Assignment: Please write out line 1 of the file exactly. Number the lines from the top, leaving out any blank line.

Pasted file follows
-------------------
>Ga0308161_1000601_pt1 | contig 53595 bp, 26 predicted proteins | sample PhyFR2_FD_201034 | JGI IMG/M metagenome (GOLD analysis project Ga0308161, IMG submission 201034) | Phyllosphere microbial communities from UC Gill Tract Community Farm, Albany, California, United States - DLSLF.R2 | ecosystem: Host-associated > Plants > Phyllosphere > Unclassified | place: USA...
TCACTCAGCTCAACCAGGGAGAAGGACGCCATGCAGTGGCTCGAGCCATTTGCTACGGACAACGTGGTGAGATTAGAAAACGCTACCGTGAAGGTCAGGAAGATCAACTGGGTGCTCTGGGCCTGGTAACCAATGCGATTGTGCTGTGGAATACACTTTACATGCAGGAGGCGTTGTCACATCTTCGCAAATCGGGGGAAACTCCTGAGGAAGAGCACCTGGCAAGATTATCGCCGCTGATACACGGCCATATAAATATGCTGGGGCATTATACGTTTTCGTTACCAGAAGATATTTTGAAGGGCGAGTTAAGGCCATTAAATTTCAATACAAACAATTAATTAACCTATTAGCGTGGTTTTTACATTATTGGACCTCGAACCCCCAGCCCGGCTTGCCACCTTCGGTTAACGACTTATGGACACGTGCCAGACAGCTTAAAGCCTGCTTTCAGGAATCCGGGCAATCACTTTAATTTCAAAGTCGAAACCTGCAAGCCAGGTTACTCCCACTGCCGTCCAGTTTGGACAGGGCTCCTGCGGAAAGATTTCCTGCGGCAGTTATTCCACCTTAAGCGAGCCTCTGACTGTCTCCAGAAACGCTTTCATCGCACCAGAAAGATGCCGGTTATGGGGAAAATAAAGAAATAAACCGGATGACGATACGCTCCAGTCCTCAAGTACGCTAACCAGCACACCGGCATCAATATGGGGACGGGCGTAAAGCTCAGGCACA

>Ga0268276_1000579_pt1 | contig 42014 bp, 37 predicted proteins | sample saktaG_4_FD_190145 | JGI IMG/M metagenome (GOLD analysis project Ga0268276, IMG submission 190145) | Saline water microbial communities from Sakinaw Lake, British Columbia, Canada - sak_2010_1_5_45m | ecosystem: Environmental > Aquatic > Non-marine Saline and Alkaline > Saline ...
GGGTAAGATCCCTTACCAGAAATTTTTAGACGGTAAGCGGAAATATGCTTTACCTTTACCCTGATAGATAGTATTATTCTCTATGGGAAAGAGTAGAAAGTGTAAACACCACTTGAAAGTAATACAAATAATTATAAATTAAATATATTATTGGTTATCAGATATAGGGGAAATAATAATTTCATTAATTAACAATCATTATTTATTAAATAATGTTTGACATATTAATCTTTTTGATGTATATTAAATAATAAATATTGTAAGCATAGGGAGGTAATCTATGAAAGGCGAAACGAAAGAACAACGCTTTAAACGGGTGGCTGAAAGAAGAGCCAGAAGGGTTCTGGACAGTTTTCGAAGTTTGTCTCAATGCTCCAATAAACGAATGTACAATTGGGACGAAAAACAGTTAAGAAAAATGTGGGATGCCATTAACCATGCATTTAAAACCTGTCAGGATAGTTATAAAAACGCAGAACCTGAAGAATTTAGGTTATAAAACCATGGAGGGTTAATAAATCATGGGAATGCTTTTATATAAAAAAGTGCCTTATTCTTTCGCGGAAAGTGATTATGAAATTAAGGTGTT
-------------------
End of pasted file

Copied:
>Ga0308161_1000601_pt1 | contig 53595 bp, 26 predicted proteins | sample PhyFR2_FD_201034 | JGI IMG/M metagenome (GOLD analysis project Ga0308161, IMG submission 201034) | Phyllosphere microbial communities from UC Gill Tract Community Farm, Albany, California, United States - DLSLF.R2 | ecosystem: Host-associated > Plants > Phyllosphere > Unclassified | place: USA...